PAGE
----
How could the Holy Ghost be present with the devil in the soul of the most Holy Virgin? There could be no stain in the soul of the Blessed Virgin Mary; already God had decided that. And from the beginning of the Blessed Virgin’s existence, we see that, in fact, the Blessed Virgin is wholly filled with the Holy Ghost. She is shown to us as a contemplative, and living in the presence of God, speaking little, reflecting on all the words which Our Lord said. At times she deemed it right to discreetly intervene, as at the marriage feast of Cana, and this was to teach us her whole gospel: “Do whatever He shall tell you.” This is the gospel of our Holy Virgin Mary.
Again, she was present at Calvary as the Mother of the Eternal Priest, at the offering of Our Lord Jesus Christ, for she also was crucified with Our Lord. If St. Paul could say, “Confixus sure cruci—I am nailed to the Cross with Christ,” how much more could the Blessed Virgin Mary say it!
Again, she was also present at the moment of Pentecost, when the Apostles received the Holy Ghost—she who was already filled with the Holy Ghost, she did not need to receive Him again but through her mediation, the Apostles received Him.
Finally the Blessed Virgin Mary went up to heaven, not only in her soul but also in her body, and thus was this extraordinary life of hers completed; a life unique in the history of humanity, but foreseen by God from all eternity.
The influence of the Blessed Virgin Mary has not ceased. Even now in heaven, the Blessed Virgin Mary continues to be the Mother of the Mystical Body of Our Lord, the Mother of the Church, the Mother of our souls. She shows it, she proves it, she proves it in every one of us, but she also proves it in her apparitions. Is it not admirable to think that after the Sovereign Pontiff Pius IX proclaimed the dogma of the Immaculate Conception as a revealed truth, that the Blessed Virgin Mary was Immaculate from her Conception—already four years later on March 21, 1858, the Blessed Virgin herself said to little Bernadette, the little shepherdess, “I am the Immaculate Conception.”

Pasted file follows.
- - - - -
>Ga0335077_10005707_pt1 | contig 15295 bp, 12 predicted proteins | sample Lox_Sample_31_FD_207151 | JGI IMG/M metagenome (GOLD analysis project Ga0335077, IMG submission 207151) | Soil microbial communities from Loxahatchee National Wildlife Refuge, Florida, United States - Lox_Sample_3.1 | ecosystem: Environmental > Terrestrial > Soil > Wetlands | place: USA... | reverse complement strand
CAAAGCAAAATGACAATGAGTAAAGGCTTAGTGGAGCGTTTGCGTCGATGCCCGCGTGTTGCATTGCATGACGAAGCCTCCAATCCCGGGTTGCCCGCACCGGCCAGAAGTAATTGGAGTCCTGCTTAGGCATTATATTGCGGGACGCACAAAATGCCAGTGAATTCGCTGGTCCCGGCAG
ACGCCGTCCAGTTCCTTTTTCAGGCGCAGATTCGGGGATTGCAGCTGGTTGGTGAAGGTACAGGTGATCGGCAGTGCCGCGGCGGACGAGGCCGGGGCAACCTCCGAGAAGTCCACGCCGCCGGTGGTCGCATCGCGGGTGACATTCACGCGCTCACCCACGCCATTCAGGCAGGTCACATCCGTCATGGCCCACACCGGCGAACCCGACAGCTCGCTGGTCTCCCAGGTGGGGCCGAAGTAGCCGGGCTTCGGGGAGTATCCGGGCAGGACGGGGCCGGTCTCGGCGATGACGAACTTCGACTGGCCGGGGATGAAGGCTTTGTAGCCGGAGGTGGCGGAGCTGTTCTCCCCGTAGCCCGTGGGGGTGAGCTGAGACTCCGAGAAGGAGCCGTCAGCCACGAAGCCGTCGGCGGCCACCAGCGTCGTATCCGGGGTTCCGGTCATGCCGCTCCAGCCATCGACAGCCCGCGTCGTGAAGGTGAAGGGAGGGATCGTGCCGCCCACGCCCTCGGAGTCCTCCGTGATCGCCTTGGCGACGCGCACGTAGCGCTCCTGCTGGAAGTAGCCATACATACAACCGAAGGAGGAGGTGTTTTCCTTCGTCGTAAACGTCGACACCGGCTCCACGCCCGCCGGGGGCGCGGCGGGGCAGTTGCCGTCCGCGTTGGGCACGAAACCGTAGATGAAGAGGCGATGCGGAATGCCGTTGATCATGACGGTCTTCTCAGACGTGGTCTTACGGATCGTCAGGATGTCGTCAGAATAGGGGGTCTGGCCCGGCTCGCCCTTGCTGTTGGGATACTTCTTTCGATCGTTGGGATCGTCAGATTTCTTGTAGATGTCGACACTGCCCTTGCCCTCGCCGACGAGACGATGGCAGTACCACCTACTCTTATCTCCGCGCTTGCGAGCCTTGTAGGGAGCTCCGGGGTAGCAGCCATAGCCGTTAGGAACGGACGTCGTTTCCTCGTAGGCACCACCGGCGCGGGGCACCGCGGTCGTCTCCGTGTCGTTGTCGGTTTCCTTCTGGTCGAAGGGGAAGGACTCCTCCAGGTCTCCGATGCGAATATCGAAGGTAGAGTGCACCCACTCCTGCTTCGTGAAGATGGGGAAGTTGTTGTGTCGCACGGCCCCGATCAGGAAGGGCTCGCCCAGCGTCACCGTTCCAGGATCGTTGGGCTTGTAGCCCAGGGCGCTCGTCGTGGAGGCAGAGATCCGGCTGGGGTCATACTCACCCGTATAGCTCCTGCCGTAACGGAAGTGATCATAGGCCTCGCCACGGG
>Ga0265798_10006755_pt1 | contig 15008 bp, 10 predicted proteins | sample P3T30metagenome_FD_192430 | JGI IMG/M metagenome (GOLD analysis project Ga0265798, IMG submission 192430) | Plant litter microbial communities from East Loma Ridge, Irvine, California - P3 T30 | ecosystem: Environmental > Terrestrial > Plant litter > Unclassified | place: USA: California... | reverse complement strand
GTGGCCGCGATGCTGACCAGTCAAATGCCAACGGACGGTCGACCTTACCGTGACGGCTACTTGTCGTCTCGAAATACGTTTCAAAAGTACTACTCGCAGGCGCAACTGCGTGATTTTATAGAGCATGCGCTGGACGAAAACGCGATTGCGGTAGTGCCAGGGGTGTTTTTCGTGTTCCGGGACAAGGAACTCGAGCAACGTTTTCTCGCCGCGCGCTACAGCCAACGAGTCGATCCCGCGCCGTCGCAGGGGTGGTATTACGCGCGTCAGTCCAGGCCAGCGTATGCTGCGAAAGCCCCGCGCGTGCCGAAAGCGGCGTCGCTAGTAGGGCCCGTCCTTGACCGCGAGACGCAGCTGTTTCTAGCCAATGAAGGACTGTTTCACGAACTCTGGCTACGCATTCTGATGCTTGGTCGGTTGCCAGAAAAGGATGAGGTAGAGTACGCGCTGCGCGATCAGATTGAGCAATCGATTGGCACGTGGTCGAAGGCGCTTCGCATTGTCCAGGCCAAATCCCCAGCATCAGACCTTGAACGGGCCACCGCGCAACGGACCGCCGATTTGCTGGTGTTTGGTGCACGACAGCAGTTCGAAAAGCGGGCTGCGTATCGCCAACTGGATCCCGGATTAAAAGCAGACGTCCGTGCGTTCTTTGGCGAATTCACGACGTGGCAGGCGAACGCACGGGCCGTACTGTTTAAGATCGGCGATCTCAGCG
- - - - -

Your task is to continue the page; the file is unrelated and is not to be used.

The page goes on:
Remember that Bernadette was incapable of understanding, she could not understand what these words meant, and she left the grotto on her way to her pastor’s house repeating these words which she did not understand, to make sure she would not forget them. The history of the life of Bernadette tells us that it was at that moment that the parish priest of Lourdes, Fr. Pomian, was truly convinced by the apparitions at Lourdes. He realized that the poor little shepherdess was incapable of inventing this herself, and that the dogma had been proclaimed four years before by the Sovereign Pontiff. Thus it was confirmed by the Blessed Virgin herself that she was the Immaculate Conception.
What lesson, then, must we draw from this history of the Blessed Virgin Mary and her Immaculate Conception? For all of us who have been baptized, we who in a certain sense have received more than others because of the offices we may occupy in Holy Church—all of us: If the Blessed Virgin Mary was Immaculate in her Conception it is because she was to be the Mother of Our Lord Jesus Christ, because she had to carry within herself Our Lord, the Son of God, because she was charged with giving Him to the world, because she was to live in proximity with Him, to be His Mother.